We’re largely not in control of the complicated neurological and chemical experience of our feelings. We are able to control how we think about, express, and act out our feelings.

Thoughts and feelings are not the same thing.

I’m familiar with some of the strategies Carver writes about in her piece, but I’ve never seen such a concise and useful list of ways to manage habits of thought leading to “overreaction.”

It’s not our business to be concerned with onlookers who attempt to shut us down because of their own discomfort with feelings. Our business is learning how to refrain from shutting ourselves down or allowing anyone else to do so. Our business is taking care we don’t hurt ourselves as we feel our feelings.

Here’s Carver’s list:

  • Do what you can. Let the rest go.
  • Determine if any action or reaction is useful or effective in the first place. Does this deserve my time and energy?
  • Don’t take anything personally.
  • Distinguish between inside and outside. We can’t control what happens outside us. Our power lies within us.
  • Closely related to the last strategy, if we feel we’re overreacting, what else is going on? Are we sick, hurt, dealing with unfinished feelings or unhealed wounds, struggling with addiction, lonely, tired, hungry? We need to focus on supporting ourselves.

Some people don’t want to deal with feelings, their own or anyone else’s. I understand. Such people will always struggle with someone like me, who feels deeply and expresses vividly. To them, I will always look as though I’m overreacting.

What overreacting means to me, though, is the intensity of my feelings is negatively affecting my health, and I need to find ways to support myself. I don’t want to feel less. I want to feel better.

Photo by Ben White on Unsplash

 

 

Guilt

Courtney Carver from Be More With Less suggests the feeling we call guilt may in fact be discomfort.

What an interesting distinction. I was immediately intrigued.

Guilt is defined as feeling responsible or regretful for a real or perceived offense.

A real or perceived offense.

Photo by Cristian Newman on Unsplash

If you’re someone like me, you feel almost everything you do and say is some kind of a breach of conduct, especially things like saying no, meeting your own needs, and setting boundaries. This feeling is based on past unhappy/critical/invalidating reactions of others to my actions. If I’ve Failed To Please, I feel guilty. I feel guilty even when I know I’ve done the right thing for myself.

So what if that feeling isn’t guilt at all? What if it’s discomfort?

Changing habits is uncomfortable, no doubt about that. Habits are effortless, especially mental and emotional habits. They feel like our friends. They’ve been with us a long time. We’re attached to them because they’re easy and familiar. Whether or not they’re effective or useful is not the point. How they affect others is of no interest.

They’re easy, and they’re ours.

The thing is, our habits don’t belong to us so much as we belong to them. We can stop them any time, we tell ourselves and everyone else. If we wanted to. But we don’t want to.

So there.

Breaking habits takes intention, focus, and determination. Support helps, but sometimes it’s unavailable.

So, do we feel guilty because we’re making different choices than our habits dictate, or do we feel uncomfortable because we’re making different choices? Making different choices affects those around us, and when things start changing, people get uncomfortable, especially if the change wasn’t their idea. Most people are sure to tell us when we “make” them uncomfortable.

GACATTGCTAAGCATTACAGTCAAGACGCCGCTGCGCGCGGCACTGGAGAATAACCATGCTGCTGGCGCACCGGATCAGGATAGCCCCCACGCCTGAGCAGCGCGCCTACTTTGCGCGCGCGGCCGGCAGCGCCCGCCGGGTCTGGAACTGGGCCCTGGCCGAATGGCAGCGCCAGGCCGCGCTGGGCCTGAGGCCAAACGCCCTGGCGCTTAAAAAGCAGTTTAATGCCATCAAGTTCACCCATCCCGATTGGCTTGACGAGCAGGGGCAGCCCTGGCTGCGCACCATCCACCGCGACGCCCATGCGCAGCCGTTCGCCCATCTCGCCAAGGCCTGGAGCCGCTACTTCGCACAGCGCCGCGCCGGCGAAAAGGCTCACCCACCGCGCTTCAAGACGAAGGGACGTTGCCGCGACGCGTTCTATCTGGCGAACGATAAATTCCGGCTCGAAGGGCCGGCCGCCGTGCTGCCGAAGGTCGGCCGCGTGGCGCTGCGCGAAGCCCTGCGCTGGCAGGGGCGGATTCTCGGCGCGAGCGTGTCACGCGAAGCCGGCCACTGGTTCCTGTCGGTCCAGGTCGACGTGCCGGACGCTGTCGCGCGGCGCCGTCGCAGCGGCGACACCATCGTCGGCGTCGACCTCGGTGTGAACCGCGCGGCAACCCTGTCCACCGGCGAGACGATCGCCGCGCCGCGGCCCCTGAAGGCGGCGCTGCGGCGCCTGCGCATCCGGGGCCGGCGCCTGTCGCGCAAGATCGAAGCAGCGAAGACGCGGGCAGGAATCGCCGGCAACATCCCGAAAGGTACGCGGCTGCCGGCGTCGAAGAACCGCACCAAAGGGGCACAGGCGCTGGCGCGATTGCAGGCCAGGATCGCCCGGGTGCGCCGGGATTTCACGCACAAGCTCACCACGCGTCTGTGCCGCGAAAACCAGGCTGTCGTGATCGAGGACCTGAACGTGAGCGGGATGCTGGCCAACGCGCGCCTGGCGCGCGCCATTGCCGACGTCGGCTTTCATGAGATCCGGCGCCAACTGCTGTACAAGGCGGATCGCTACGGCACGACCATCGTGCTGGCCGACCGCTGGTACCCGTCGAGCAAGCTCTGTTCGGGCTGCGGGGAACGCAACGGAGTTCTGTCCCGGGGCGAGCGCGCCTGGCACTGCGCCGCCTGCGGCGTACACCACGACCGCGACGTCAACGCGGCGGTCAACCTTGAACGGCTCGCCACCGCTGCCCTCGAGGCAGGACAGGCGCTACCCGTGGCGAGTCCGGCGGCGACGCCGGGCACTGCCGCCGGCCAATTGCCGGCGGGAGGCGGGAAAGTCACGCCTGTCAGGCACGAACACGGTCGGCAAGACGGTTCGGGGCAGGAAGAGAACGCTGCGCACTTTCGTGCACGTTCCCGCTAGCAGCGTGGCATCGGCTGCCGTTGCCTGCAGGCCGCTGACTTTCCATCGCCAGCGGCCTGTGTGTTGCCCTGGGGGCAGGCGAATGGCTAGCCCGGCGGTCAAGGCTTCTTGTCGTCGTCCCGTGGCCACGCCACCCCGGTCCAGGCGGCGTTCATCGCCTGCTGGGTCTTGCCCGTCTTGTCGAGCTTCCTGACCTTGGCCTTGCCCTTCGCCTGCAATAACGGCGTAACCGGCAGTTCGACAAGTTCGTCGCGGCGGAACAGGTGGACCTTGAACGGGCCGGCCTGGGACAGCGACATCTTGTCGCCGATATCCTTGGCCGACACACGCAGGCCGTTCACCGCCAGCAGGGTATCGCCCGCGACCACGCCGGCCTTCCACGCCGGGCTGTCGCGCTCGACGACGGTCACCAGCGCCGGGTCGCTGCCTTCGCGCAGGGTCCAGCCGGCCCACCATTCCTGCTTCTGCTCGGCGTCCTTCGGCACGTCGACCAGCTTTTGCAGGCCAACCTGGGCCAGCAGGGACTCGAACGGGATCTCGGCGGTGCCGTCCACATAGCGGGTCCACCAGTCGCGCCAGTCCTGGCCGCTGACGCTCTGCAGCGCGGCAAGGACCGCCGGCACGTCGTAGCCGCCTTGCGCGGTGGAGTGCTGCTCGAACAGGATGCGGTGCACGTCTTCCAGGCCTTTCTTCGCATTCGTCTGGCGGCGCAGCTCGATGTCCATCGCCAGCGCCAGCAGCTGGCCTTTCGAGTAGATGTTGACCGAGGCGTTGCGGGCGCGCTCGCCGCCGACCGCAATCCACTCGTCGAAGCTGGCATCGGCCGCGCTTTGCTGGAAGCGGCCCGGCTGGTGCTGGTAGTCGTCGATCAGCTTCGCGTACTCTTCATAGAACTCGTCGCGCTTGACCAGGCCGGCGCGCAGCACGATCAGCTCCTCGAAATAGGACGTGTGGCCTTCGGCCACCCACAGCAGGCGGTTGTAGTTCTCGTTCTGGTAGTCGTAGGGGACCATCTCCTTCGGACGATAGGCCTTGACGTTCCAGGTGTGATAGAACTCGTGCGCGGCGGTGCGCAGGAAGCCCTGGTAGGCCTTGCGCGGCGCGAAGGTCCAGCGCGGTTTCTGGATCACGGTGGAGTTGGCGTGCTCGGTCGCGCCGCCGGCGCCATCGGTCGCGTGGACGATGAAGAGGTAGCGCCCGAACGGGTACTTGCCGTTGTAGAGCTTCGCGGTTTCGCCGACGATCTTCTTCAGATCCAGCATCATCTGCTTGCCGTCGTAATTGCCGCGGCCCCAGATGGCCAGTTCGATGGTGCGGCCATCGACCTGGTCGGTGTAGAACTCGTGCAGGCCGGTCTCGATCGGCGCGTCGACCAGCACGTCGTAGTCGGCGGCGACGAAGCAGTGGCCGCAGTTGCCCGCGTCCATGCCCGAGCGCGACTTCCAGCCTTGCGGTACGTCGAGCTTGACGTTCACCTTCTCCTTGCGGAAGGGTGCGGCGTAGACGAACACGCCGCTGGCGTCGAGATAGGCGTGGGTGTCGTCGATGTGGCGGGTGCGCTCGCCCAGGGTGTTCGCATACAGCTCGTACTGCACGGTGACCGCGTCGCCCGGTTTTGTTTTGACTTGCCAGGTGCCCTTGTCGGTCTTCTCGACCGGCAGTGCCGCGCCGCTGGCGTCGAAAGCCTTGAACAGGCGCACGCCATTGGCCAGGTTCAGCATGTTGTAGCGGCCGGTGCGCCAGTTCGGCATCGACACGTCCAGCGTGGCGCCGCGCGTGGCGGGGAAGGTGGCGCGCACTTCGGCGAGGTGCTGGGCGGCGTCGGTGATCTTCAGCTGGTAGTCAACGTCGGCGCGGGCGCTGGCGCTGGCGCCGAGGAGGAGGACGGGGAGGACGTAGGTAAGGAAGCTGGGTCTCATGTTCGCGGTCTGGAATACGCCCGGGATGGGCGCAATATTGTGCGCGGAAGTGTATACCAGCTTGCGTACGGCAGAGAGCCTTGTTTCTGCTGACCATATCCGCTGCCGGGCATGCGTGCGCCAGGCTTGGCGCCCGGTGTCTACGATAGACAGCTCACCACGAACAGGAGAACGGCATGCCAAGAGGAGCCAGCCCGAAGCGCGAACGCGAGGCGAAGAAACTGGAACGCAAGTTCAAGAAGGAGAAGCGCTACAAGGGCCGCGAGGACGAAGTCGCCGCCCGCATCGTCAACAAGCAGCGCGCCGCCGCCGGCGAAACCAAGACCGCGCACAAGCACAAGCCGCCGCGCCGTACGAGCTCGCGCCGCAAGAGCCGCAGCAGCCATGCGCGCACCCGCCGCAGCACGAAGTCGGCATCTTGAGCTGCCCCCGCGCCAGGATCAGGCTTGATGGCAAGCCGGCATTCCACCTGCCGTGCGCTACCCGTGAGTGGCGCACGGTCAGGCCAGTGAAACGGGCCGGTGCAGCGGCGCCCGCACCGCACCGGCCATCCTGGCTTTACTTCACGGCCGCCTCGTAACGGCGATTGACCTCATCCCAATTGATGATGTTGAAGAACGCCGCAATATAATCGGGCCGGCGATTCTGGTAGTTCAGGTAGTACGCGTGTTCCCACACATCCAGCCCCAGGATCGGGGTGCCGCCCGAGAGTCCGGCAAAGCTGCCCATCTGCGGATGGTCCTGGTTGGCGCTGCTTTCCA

Then the guilt starts.

Maybe discomfort, theirs and/or ours, is a good sign, a sign we’re truly doing the work of change. Maybe the guiltier/more uncomfortable we feel, the more successful we are.

Maybe we shelve the guilt and welcome the discomfort.

Sometimes we all do something we know is wrong and guilt helps us learn and make amends for our choices. Sometimes. Not every day, all day.

Being alive, taking up space, growing, learning, and reclaiming our power and health are not worthy of guilt. Uncomfortable work, yes. An offense, a breach of conduct, a crime, no.

When I feel that old familiar guilt come knocking, I’m going to look at it more closely. Maybe it’s not guilt at all. Maybe it’s just discomfort.

Photo by Gary Bendig on Unsplash

 

 

Parting

I lost a friend two weeks ago.

I have, of course, been thinking about her. She was a friend from my past, a part of my past. I had not seen her or even spoken with her in some time, but she remained in my memory as part of the place I called my home before I came here to Maine.

Photo by Andrew Montgomery on Unsplash

Death. The axis around which our lives pivot, and yet what can we say, or think, or even react with that isn’t entirely banal?

Starting, beginning, changing our surroundings and jobs, meeting friends and lovers, having children, reaching milestones, are all obvious, and loud, and exciting. We look ahead to such experiences, strive and work for them.

We forget that all of these involve parting, too. Parting can be so quiet, like a canoe sliding from the land into the early mist on the lake. Hardly a ripple. No fanfare. Just floating soundlessly away into the unknown, while we stand on the shore, watching it disappear.

Sometimes we lie asleep in our beds during the moment of parting, oblivious. We rise, and brush our teeth, and make breakfast, watching the mist burn off the water through our kitchen window, and we realize suddenly someone or something has left us. They’re gone. We didn’t know this was the morning. We didn’t say goodbye. The inescapable moment of parting came and went without us.

Then again, parting can be so subtle we don’t recognize it’s begun. Our gaze is ahead, at the next task, the next goal. But behind us, or off to the side, out of our awareness, the time of parting, long or short, is upon us. The flow of connection has turned to an ebb, and, inexorably, we drift apart from what once moored us.

Someone put my friend on PostHope, an online place for people to schedule visits, write messages, and update on a loved one’s condition. She was unable to communicate herself, but PostHope gave us a place to send our love and support to her and follow her progress.

This was a great gift to me, so far away. I snail mailed a card she will never receive. I posted a message. I read all the updates as they came in, and there was reason for optimism, a possibility for at least partial recovery.